As the band dipped its toes into the night’s first real improvisation, the chemistry between Mayer and Chimenti—which over the years has become one of the best part of Dead & Company’s jams—began to bubble as if the pair had been practicing together since San Francisco. What a joy to see them on stage together again.

After playing almost exclusively at baseball stadiums for eight years of tours, the relatively small Sphere stage brought the band physically closer together, resulting in more intimate connection and musical interaction, and the quality of the sound, thanks to Sphere’s beam-forming audio technology, was miles above any previous Dead & Company show in terms of quality and clarity. You could even hear Mickey’s percussion, loud and clear, which might have been due to the shift in venue, but I’d like to think it’s because Oteil took my suggestion and told front of house to turn him up in the mix).

“Me and My Uncle” featured a fun wild west backdrop with a title screen introducing Bob Weir as the star of a cowboy film entitled Ace, with the rest of the band serving as his co-stars. The campy take on the western ballad flowed into “Brown-Eyed Women”, which included a particularly pretty piano solo by Jeff Chimenti. The humble keyboardist played twice through the song’s form, eliciting loud cheers from the crowd each time, before passing the baton to Mayer. The two traded back and forth for another two forms, again reminding fans what a loss it would be if their final tour together had actually been the end of their musical partnership—and how lucky they were to witness that live chemistry once again.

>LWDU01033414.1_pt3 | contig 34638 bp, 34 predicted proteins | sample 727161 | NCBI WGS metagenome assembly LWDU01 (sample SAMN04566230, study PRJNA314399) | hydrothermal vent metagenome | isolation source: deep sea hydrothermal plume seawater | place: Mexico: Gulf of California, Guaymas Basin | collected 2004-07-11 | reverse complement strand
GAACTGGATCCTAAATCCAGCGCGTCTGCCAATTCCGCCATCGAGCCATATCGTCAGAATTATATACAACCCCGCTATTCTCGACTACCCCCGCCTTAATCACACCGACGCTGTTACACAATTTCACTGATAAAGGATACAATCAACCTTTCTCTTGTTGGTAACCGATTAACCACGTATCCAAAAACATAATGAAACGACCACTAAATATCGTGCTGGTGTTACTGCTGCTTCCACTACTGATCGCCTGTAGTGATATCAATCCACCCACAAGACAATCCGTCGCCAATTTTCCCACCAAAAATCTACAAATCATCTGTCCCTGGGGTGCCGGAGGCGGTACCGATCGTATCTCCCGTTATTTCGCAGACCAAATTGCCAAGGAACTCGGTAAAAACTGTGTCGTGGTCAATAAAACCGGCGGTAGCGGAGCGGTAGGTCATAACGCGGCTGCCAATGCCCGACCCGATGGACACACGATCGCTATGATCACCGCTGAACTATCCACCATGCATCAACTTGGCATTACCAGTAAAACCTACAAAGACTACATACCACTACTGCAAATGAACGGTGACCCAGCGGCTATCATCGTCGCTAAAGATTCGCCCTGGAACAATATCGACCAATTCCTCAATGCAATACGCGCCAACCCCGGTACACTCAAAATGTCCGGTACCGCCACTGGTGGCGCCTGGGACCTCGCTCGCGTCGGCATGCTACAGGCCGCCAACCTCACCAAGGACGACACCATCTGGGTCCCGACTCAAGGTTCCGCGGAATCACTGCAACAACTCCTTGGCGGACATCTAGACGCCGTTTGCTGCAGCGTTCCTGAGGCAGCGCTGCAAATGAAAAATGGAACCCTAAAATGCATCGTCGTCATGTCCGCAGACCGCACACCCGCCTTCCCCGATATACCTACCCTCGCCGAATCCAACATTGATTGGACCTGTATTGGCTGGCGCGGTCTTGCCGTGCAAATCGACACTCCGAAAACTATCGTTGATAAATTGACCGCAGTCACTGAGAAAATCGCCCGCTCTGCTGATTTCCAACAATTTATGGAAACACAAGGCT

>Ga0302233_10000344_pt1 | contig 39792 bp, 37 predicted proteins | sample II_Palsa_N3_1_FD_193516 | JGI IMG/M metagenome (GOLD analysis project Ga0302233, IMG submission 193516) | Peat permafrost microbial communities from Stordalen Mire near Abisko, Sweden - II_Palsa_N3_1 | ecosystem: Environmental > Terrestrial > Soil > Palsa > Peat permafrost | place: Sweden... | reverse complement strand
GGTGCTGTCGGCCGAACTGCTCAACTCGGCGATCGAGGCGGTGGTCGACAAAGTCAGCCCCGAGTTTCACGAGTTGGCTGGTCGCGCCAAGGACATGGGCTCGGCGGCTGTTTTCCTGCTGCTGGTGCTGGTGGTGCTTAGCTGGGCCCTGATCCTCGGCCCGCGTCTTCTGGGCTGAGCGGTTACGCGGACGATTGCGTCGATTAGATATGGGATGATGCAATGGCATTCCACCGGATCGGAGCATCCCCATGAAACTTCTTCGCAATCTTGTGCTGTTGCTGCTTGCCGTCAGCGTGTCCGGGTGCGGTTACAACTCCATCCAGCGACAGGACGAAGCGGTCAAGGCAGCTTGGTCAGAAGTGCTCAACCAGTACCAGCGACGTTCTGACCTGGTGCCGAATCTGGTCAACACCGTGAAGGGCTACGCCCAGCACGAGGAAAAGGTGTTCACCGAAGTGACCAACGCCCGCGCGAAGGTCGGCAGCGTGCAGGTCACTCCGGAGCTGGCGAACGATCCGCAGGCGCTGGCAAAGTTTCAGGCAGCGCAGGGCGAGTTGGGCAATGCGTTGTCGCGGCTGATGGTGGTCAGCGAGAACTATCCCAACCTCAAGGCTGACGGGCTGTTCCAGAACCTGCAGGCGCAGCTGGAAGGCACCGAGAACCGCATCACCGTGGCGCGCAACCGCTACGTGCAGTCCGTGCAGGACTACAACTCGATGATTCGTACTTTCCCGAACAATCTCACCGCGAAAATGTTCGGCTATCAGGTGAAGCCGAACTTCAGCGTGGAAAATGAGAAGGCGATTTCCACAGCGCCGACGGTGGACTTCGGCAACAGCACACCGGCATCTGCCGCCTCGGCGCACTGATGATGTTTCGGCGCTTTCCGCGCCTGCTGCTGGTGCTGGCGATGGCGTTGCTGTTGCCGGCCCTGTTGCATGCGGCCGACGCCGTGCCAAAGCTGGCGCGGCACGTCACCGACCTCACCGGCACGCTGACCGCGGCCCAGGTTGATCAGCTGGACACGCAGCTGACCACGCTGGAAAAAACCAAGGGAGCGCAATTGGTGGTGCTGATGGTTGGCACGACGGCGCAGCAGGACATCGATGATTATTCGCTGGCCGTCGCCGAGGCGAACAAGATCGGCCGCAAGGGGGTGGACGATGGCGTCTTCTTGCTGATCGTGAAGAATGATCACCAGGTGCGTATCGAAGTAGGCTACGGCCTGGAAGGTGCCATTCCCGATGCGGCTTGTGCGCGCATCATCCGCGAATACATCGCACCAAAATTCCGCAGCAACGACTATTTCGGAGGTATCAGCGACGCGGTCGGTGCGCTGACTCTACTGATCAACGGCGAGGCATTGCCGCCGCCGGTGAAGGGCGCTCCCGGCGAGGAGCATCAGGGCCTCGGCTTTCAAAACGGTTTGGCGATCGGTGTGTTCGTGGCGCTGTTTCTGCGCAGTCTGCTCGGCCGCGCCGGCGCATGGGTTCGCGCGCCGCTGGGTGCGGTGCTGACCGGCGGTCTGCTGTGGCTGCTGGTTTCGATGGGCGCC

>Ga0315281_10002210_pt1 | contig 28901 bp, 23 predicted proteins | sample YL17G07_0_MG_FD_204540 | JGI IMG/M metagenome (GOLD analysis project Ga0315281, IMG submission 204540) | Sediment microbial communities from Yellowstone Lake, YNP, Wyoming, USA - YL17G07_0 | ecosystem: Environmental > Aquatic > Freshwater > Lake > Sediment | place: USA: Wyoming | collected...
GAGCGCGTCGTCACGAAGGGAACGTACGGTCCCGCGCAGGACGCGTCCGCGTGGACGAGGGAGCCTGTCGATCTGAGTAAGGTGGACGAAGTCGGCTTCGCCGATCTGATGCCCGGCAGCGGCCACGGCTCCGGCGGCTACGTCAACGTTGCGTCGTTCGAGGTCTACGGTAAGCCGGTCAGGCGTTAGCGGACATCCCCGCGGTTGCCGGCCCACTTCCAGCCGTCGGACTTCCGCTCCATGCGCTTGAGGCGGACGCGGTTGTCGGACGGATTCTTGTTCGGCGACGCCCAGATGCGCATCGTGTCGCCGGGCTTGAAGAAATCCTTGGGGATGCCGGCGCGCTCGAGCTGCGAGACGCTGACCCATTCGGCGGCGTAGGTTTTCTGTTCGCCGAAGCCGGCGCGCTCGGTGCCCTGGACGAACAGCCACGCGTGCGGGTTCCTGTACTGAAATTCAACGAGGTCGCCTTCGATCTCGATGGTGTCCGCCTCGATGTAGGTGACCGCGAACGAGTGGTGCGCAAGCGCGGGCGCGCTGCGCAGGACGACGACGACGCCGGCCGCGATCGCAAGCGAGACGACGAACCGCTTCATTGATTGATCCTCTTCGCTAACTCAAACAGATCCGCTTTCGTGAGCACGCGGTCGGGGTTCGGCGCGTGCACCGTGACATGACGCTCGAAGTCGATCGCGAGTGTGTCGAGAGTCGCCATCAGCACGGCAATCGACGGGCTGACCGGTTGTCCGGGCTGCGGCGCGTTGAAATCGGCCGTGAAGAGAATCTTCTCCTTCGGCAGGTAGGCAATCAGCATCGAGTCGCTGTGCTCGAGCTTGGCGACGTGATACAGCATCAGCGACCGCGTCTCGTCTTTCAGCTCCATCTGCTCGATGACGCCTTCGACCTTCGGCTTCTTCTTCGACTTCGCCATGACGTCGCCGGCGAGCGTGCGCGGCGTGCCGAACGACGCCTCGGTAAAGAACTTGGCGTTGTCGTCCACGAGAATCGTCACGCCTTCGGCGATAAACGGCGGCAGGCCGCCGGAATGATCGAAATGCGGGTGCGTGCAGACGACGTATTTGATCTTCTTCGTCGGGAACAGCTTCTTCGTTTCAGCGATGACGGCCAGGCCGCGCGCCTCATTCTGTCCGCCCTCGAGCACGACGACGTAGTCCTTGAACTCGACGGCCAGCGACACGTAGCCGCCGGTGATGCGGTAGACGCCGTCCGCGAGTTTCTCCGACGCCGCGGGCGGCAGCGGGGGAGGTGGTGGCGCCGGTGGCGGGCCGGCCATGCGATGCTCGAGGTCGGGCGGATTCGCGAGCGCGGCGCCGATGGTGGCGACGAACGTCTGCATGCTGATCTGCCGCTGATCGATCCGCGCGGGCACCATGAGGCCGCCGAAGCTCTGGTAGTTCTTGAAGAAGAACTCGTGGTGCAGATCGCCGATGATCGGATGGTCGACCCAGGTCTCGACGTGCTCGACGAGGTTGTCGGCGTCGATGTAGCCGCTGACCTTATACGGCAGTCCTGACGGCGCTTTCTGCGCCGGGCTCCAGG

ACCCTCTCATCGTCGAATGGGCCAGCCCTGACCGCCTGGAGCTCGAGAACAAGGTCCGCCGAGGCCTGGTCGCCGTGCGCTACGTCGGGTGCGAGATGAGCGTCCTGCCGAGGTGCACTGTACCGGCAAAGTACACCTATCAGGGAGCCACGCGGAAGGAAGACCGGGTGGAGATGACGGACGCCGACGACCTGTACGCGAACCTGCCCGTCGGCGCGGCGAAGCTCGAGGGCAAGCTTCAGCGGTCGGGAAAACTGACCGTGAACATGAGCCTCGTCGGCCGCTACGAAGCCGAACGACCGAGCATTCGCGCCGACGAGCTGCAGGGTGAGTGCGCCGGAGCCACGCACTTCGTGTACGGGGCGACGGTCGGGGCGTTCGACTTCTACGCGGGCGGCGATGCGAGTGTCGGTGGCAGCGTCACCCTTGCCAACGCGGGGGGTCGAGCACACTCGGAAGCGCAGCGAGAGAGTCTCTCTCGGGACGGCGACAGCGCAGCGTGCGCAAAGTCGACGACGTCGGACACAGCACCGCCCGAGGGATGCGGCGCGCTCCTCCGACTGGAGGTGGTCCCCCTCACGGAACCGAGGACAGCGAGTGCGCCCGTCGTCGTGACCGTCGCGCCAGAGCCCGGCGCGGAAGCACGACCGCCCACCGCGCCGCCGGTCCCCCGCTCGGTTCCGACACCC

“Cold Rain and Snow” featured a variety of Grateful Dead art from old ticket stubs, posters, and backstage passes and capped off a relatively tame first set, leaving fans to wonder if it was just a normal set one—which traditionally has consisted of more succinct songs as opposed the more improv-heavy second set—or if the limitations imposed by coordinating with Sphere visuals might be the culprit.